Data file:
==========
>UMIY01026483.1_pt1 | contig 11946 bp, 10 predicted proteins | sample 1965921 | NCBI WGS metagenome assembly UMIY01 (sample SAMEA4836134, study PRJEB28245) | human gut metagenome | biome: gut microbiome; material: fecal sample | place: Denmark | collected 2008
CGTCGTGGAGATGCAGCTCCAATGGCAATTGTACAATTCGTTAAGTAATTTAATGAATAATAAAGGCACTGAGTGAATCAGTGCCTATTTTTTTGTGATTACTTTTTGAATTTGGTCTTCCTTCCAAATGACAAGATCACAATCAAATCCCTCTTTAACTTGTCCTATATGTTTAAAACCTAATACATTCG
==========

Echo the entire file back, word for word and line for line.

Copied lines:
>UMIY01026483.1_pt1 | contig 11946 bp, 10 predicted proteins | sample 1965921 | NCBI WGS metagenome assembly UMIY01 (sample SAMEA4836134, study PRJEB28245) | human gut metagenome | biome: gut microbiome; material: fecal sample | place: Denmark | collected 2008
CGTCGTGGAGATGCAGCTCCAATGGCAATTGTACAATTCGTTAAGTAATTTAATGAATAATAAAGGCACTGAGTGAATCAGTGCCTATTTTTTTGTGATTACTTTTTGAATTTGGTCTTCCTTCCAAATGACAAGATCACAATCAAATCCCTCTTTAACTTGTCCTATATGTTTAAAACCTAATACATTCG